Impasse Over FAA Reform Bill Continues

June 7, 2016

It has been almost four months since the House Transportation and Infrastructure Committee approved, by a mostly party-line vote, legislation (H.R. 4441) to reauthorize federal aviation policy and split up the Federal Aviation Administration (FAA), transferring responsibility for air traffic control to a non-government, non-profit corporation and focusing the remaining FAA on safety oversight.

During that time, the T&I Committee still has not filed its report on the bill, which is supposed to trigger the next stages in the legislative process. And during the time, the Senate has introduced, reported from committee, debated, and passed a much different FAA reauthorization bill (originally S. 2658, now the Senate Amendment to H.R. 636) that would not make any fundamental changes to the FAA’s structure.

T&I chairman Bill Shuster (R-PA)’s proposal has been caught between universal Democratic opposition – on the grounds that the legislation goes too far towards “privatization” and poses both financial and safety risks – and opposition from some on the far-right flank of his own party, who don’t think that his legislation goes far enough towards privatization. It is likely impossible to get the Democrats on board without jettisoning the ATC restructuring proposal entirely, but Shuster has held out hope that, through education and dealmaking, he might be able to get enough recalcitrant Republicans on board with the bill to get it over the 218-vote threshold and through the House.

To that end, Shuster recently met with former Sen. Jim DeMint, president of the Heritage Foundation (a conservative think tank whose grassroots lobbying arm holds a lot of sway with conservative House members) in an effort to get Heritage to lift its opposition to the air traffic control restructuring plan, and Shuster and his staff continue to try and talk to members individually as well.

But T&I’s FAA bill cannot move to the House floor without a component from the Ways and Means Committee, and if the legislation is to accomplish what Shuster wants to accomplish, the Ways and Means component has to be complicated and controversial (deciding which of the existing aviation excise taxes to repeal, which to lessen, and which to leave in place or strengthen) and the Budget Committee would also have to produce its own component adjusting total discretionary spending levels to reflect the removal of air traffic control from the budget. Neither of those panels has shown any signs of moving on this issue anytime soon.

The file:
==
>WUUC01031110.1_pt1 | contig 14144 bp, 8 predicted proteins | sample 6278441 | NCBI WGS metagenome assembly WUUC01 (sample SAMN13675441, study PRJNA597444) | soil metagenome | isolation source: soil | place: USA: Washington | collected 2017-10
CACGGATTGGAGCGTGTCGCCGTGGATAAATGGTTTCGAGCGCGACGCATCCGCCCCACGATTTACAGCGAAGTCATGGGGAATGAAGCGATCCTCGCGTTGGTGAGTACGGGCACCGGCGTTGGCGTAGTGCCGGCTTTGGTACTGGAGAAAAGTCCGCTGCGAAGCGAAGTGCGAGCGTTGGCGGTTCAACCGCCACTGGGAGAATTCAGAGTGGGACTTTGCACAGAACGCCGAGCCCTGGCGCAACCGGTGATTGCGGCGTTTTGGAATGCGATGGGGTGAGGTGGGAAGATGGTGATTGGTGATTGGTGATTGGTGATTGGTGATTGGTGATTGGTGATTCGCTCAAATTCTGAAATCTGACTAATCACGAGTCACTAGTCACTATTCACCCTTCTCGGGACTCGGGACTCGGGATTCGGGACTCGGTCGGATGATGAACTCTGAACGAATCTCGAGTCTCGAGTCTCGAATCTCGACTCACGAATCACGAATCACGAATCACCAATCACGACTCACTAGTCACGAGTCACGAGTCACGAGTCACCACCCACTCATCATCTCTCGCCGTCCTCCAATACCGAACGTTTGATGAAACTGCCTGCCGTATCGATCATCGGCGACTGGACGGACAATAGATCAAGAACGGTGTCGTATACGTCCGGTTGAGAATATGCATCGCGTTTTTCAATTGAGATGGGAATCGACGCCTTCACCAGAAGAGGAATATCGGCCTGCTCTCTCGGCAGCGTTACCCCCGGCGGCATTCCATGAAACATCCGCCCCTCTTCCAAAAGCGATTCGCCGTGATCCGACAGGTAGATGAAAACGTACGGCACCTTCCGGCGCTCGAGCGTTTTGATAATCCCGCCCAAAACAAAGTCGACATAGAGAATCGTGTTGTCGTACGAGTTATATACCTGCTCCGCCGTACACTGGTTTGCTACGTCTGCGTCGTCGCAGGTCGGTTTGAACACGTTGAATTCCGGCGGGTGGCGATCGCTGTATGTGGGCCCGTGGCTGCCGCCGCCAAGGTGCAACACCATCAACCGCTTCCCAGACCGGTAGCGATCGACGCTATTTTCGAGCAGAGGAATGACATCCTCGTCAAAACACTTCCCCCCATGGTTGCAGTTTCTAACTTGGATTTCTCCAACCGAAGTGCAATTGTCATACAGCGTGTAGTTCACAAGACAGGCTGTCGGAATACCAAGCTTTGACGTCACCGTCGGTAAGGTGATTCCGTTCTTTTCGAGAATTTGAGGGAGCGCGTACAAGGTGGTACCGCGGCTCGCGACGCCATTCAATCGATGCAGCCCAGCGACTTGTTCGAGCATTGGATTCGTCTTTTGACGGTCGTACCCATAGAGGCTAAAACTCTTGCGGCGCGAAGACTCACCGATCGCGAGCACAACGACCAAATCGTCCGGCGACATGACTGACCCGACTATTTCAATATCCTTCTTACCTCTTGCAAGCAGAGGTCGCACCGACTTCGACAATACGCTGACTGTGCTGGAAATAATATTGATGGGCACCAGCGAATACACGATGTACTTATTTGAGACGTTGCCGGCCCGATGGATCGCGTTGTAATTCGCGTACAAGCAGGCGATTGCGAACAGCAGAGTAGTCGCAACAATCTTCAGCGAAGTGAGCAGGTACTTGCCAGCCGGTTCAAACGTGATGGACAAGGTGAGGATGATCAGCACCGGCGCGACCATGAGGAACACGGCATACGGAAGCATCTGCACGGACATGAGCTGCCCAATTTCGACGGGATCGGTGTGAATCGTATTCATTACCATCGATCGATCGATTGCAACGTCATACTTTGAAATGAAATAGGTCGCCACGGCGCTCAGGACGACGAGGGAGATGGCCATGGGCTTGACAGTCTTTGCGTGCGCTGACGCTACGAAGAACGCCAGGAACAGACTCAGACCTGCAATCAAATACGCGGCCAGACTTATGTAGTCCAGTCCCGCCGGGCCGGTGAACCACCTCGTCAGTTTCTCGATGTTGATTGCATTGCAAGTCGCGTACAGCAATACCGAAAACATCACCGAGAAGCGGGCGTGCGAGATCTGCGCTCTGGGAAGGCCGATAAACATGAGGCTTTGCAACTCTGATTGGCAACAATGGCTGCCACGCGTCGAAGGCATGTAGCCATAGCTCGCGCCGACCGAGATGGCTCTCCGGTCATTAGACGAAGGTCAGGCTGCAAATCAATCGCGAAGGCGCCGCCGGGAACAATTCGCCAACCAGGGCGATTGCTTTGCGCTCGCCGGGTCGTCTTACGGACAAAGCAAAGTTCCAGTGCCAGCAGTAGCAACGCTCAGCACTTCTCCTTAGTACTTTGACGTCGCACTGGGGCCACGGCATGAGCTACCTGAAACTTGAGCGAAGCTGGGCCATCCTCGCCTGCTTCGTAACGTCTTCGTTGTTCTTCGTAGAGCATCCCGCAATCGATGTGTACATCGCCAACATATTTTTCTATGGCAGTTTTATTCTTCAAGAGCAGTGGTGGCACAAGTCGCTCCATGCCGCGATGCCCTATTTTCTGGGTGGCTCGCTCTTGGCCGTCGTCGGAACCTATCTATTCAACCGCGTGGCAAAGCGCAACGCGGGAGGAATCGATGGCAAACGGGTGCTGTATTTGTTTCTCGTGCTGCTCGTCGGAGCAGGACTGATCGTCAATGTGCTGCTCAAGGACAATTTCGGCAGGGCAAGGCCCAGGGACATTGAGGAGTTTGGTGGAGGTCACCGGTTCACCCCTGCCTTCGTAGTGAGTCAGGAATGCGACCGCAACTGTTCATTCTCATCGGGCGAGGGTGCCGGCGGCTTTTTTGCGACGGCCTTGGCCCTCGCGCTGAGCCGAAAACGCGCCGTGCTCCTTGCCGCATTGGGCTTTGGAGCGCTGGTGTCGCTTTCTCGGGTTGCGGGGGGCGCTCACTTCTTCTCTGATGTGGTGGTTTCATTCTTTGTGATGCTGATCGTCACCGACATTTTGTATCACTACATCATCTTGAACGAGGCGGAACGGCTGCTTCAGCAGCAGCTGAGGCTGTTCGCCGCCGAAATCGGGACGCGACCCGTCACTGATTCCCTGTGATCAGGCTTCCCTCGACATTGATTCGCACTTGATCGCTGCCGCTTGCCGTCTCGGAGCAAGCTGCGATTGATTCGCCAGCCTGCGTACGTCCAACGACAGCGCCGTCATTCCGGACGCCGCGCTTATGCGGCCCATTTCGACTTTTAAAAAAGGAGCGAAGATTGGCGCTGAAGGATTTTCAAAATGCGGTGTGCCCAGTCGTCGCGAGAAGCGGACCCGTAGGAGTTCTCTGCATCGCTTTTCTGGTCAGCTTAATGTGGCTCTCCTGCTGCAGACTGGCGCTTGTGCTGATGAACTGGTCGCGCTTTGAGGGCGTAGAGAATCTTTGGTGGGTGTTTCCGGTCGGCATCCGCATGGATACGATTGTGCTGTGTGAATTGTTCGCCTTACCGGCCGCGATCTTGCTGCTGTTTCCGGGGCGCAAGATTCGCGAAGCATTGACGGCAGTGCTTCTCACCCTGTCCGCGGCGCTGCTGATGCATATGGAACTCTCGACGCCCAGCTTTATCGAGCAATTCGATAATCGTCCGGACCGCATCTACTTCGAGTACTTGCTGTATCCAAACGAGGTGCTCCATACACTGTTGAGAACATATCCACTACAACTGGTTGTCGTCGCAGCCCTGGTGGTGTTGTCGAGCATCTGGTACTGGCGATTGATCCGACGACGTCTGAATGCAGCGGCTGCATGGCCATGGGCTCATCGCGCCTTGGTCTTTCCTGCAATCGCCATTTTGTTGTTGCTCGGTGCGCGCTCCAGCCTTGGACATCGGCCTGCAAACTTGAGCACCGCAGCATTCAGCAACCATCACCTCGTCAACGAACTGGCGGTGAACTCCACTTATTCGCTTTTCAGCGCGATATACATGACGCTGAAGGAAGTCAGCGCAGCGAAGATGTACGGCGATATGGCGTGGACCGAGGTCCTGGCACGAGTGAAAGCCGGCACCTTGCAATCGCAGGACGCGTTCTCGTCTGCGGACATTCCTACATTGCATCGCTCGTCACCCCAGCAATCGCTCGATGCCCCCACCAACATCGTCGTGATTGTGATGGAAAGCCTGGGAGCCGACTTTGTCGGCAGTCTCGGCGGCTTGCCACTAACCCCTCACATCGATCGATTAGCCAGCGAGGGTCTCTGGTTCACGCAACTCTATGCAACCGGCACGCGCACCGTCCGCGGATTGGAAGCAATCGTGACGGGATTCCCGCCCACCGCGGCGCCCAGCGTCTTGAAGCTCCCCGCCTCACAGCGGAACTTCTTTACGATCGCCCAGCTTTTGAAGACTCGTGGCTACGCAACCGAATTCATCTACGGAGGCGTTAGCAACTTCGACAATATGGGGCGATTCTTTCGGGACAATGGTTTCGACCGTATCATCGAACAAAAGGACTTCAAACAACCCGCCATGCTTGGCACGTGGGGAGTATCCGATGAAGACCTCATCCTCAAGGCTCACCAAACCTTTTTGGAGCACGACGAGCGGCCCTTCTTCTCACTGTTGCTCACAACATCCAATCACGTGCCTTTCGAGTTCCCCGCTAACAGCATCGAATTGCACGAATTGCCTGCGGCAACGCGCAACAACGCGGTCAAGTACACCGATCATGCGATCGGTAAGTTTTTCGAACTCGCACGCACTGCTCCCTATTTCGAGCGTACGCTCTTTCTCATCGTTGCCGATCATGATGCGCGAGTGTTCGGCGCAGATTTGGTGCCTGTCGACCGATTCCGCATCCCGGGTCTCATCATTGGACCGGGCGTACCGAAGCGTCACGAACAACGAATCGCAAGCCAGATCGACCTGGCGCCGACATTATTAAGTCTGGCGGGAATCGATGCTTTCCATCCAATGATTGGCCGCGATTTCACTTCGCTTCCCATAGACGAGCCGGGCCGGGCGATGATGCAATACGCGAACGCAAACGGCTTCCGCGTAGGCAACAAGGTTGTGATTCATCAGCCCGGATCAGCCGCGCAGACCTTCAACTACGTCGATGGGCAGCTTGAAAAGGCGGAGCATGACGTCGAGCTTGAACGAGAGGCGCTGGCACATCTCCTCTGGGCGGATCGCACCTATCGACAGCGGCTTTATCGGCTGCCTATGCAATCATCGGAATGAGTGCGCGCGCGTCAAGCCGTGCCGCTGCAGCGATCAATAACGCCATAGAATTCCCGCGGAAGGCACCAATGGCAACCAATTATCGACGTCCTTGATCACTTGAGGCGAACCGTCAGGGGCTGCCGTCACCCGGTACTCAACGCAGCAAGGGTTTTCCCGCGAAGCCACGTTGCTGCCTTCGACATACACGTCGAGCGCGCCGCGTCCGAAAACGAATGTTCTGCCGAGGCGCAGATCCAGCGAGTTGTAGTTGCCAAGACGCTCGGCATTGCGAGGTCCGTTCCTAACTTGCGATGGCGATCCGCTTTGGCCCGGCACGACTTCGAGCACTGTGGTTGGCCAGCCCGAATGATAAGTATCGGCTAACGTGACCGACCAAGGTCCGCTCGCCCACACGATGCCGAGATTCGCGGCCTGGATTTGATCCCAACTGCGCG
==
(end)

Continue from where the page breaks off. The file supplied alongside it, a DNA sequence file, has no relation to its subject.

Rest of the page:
The clock is ticking. The last short-term extension of federal aviation excise taxes and Airport and Airway Trust Fund spending authority (Public Law 114-55) expires on July 15, which is also the last day that the House and Senate are scheduled to be in session prior to Labor Day. This is a hard deadline – the Republican National Convention is the week of July 18 and the Democratic National Convention is the following week.

Senate transportation leaders have repeatedly implored the House to take up some variant of the Senate-passed bill, but unless the House were just to rubber-stamp the Senate bill and abdicate all input into aviation policy in the 114th Congress, this would also involve a lot of visible work from a lot of different House committees – T&I would have to release text of its own alternative (which might differ from the version approved in committee four months ago), the Rules Committee would have to open the process up to amendment, and Ways and Means would either have to add its own component or accede to the Senate. In any case, there are no signs that the House is preparing to do this, and the days until July 15 are passing quickly.

Which begs the question: when will the next short-term extension of aviation programs and funding move through Congress, and how long will it last?

That last extension moved through Congress extremely swiftly – the bill was introduced in the House on the 25th of September, passed the House on the 28th by voice vote, passed the Senate on the 29th by unanimous consent, and was signed into law on the 30th. But that was before either chamber had even introduced a bill, and T&I was busy with the surface transportation bill at that time. Both sides understood that an extension would be necessary.

This time, Thune is indicating that a short-term extension is not the way to go. He told POLITICO earlier today that he feared that any short-term extension (which must, by definition, extend expiring aviation excise taxes and will thus be a “revenue vehicle”) would get bogged down in the Senate by members seeking to get votes on what will likely be the last tax-related measure to go through the Senate before the fall elections.

However, by July 15, the duration of the Senate-passed bill will only be fourteen-and-a-half months. At some point, the line between a short-term extension and a not-very-long-term bill becomes a bit blurry. Thune told POLITICO that a longer extension that included some policy language might be more likely to make it through the Senate. (This raises other problems, as the policy language that Thune speaks out most in favor of relates to aviation security, which is outside the jurisdiction of the T&I Committee).

Still, using past history as precedent, the most likely course of action is for the House to pass another short-term extension (probably to September 30, but possibly until December) in the week leading up to July 15 and hope that the Senate accepts the bill rather than risk a shutdown in aviation excise tax collections and airport construction grants.

House of Representatives Floor Schedule, April-September 2016


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